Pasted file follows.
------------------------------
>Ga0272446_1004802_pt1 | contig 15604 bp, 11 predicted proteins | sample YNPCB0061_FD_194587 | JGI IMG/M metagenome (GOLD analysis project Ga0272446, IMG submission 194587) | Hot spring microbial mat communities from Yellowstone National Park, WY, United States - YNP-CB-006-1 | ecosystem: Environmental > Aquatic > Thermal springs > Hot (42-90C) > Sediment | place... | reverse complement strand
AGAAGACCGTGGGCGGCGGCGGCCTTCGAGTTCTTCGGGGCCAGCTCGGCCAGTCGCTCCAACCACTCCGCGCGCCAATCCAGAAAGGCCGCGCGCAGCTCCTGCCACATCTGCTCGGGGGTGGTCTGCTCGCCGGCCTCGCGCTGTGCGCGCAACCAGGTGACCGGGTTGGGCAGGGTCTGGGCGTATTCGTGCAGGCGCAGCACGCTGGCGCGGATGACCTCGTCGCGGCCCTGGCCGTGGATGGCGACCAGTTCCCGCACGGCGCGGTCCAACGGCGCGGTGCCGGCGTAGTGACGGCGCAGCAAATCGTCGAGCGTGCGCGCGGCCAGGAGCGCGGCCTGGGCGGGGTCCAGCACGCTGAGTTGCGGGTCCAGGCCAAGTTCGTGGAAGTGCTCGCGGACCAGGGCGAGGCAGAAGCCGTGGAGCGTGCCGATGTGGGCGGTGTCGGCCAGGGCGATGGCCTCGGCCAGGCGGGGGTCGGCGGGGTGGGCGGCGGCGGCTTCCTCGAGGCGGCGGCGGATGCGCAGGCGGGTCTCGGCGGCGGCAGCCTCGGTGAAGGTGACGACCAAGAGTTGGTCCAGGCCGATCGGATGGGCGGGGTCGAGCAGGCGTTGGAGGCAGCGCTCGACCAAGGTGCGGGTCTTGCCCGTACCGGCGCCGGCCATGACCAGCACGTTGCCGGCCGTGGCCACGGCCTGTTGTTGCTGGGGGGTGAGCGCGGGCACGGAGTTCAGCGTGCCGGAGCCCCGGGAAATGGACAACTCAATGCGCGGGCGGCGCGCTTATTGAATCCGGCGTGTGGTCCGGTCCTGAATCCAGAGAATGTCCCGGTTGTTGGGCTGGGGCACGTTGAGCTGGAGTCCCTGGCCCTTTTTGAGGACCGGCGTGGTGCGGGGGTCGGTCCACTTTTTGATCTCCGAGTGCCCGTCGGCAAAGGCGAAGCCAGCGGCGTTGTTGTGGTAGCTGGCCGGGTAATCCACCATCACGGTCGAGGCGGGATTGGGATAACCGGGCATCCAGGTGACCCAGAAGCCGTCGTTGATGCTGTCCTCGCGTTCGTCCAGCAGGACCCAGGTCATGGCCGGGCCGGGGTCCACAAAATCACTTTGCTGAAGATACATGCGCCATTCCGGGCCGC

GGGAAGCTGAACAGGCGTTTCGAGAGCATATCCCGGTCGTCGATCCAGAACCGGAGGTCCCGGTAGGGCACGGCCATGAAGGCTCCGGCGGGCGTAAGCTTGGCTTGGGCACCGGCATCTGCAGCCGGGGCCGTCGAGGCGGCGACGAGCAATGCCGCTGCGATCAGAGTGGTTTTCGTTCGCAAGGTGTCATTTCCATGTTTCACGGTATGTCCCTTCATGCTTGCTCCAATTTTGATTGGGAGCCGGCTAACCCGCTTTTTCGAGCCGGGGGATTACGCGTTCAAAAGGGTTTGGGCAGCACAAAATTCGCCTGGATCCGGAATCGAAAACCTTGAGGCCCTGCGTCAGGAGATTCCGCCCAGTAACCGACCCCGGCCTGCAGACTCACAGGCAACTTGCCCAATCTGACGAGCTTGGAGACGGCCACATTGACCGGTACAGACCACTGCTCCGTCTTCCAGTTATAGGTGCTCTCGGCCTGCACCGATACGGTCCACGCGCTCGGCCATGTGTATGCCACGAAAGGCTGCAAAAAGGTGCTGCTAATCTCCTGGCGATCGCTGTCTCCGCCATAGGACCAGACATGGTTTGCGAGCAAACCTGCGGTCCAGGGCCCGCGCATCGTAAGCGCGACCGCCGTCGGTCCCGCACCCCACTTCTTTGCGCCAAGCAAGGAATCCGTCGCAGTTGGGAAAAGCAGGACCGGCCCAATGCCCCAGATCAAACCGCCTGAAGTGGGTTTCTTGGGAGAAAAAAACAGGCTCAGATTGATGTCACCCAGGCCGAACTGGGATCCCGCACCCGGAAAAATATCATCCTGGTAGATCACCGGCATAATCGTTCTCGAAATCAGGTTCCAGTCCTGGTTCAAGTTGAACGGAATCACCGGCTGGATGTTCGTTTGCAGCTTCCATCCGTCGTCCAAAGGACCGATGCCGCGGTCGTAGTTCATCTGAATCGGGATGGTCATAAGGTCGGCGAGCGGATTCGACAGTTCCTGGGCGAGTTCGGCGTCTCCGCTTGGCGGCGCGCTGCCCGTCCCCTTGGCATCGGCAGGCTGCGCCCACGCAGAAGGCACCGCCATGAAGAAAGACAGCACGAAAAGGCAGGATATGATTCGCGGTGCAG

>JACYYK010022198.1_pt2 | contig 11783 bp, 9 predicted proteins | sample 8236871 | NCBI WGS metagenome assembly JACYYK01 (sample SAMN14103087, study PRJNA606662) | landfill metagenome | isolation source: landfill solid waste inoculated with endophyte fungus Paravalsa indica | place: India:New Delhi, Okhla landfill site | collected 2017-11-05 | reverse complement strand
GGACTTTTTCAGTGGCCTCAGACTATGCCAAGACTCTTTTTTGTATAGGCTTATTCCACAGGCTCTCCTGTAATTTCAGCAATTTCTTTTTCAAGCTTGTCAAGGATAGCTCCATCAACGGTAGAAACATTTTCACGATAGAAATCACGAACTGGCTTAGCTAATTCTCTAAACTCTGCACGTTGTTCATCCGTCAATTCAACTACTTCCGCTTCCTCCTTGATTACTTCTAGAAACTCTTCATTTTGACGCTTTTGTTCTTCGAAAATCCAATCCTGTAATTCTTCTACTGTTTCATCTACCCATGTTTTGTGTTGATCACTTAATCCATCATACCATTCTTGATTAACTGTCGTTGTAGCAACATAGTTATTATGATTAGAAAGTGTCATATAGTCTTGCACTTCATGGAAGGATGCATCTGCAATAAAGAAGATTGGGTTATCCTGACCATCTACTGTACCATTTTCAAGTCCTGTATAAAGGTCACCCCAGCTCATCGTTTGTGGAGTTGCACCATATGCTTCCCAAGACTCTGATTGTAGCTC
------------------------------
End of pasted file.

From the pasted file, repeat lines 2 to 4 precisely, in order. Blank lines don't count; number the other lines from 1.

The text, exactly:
AGAAGACCGTGGGCGGCGGCGGCCTTCGAGTTCTTCGGGGCCAGCTCGGCCAGTCGCTCCAACCACTCCGCGCGCCAATCCAGAAAGGCCGCGCGCAGCTCCTGCCACATCTGCTCGGGGGTGGTCTGCTCGCCGGCCTCGCGCTGTGCGCGCAACCAGGTGACCGGGTTGGGCAGGGTCTGGGCGTATTCGTGCAGGCGCAGCACGCTGGCGCGGATGACCTCGTCGCGGCCCTGGCCGTGGATGGCGACCAGTTCCCGCACGGCGCGGTCCAACGGCGCGGTGCCGGCGTAGTGACGGCGCAGCAAATCGTCGAGCGTGCGCGCGGCCAGGAGCGCGGCCTGGGCGGGGTCCAGCACGCTGAGTTGCGGGTCCAGGCCAAGTTCGTGGAAGTGCTCGCGGACCAGGGCGAGGCAGAAGCCGTGGAGCGTGCCGATGTGGGCGGTGTCGGCCAGGGCGATGGCCTCGGCCAGGCGGGGGTCGGCGGGGTGGGCGGCGGCGGCTTCCTCGAGGCGGCGGCGGATGCGCAGGCGGGTCTCGGCGGCGGCAGCCTCGGTGAAGGTGACGACCAAGAGTTGGTCCAGGCCGATCGGATGGGCGGGGTCGAGCAGGCGTTGGAGGCAGCGCTCGACCAAGGTGCGGGTCTTGCCCGTACCGGCGCCGGCCATGACCAGCACGTTGCCGGCCGTGGCCACGGCCTGTTGTTGCTGGGGGGTGAGCGCGGGCACGGAGTTCAGCGTGCCGGAGCCCCGGGAAATGGACAACTCAATGCGCGGGCGGCGCGCTTATTGAATCCGGCGTGTGGTCCGGTCCTGAATCCAGAGAATGTCCCGGTTGTTGGGCTGGGGCACGTTGAGCTGGAGTCCCTGGCCCTTTTTGAGGACCGGCGTGGTGCGGGGGTCGGTCCACTTTTTGATCTCCGAGTGCCCGTCGGCAAAGGCGAAGCCAGCGGCGTTGTTGTGGTAGCTGGCCGGGTAATCCACCATCACGGTCGAGGCGGGATTGGGATAACCGGGCATCCAGGTGACCCAGAAGCCGTCGTTGATGCTGTCCTCGCGTTCGTCCAGCAGGACCCAGGTCATGGCCGGGCCGGGGTCCACAAAATCACTTTGCTGAAGATACATGCGCCATTCCGGGCCGC

GGGAAGCTGAACAGGCGTTTCGAGAGCATATCCCGGTCGTCGATCCAGAACCGGAGGTCCCGGTAGGGCACGGCCATGAAGGCTCCGGCGGGCGTAAGCTTGGCTTGGGCACCGGCATCTGCAGCCGGGGCCGTCGAGGCGGCGACGAGCAATGCCGCTGCGATCAGAGTGGTTTTCGTTCGCAAGGTGTCATTTCCATGTTTCACGGTATGTCCCTTCATGCTTGCTCCAATTTTGATTGGGAGCCGGCTAACCCGCTTTTTCGAGCCGGGGGATTACGCGTTCAAAAGGGTTTGGGCAGCACAAAATTCGCCTGGATCCGGAATCGAAAACCTTGAGGCCCTGCGTCAGGAGATTCCGCCCAGTAACCGACCCCGGCCTGCAGACTCACAGGCAACTTGCCCAATCTGACGAGCTTGGAGACGGCCACATTGACCGGTACAGACCACTGCTCCGTCTTCCAGTTATAGGTGCTCTCGGCCTGCACCGATACGGTCCACGCGCTCGGCCATGTGTATGCCACGAAAGGCTGCAAAAAGGTGCTGCTAATCTCCTGGCGATCGCTGTCTCCGCCATAGGACCAGACATGGTTTGCGAGCAAACCTGCGGTCCAGGGCCCGCGCATCGTAAGCGCGACCGCCGTCGGTCCCGCACCCCACTTCTTTGCGCCAAGCAAGGAATCCGTCGCAGTTGGGAAAAGCAGGACCGGCCCAATGCCCCAGATCAAACCGCCTGAAGTGGGTTTCTTGGGAGAAAAAAACAGGCTCAGATTGATGTCACCCAGGCCGAACTGGGATCCCGCACCCGGAAAAATATCATCCTGGTAGATCACCGGCATAATCGTTCTCGAAATCAGGTTCCAGTCCTGGTTCAAGTTGAACGGAATCACCGGCTGGATGTTCGTTTGCAGCTTCCATCCGTCGTCCAAAGGACCGATGCCGCGGTCGTAGTTCATCTGAATCGGGATGGTCATAAGGTCGGCGAGCGGATTCGACAGTTCCTGGGCGAGTTCGGCGTCTCCGCTTGGCGGCGCGCTGCCCGTCCCCTTGGCATCGGCAGGCTGCGCCCACGCAGAAGGCACCGCCATGAAGAAAGACAGCACGAAAAGGCAGGATATGATTCGCGGTGCAG

>JACYYK010022198.1_pt2 | contig 11783 bp, 9 predicted proteins | sample 8236871 | NCBI WGS metagenome assembly JACYYK01 (sample SAMN14103087, study PRJNA606662) | landfill metagenome | isolation source: landfill solid waste inoculated with endophyte fungus Paravalsa indica | place: India:New Delhi, Okhla landfill site | collected 2017-11-05 | reverse complement strand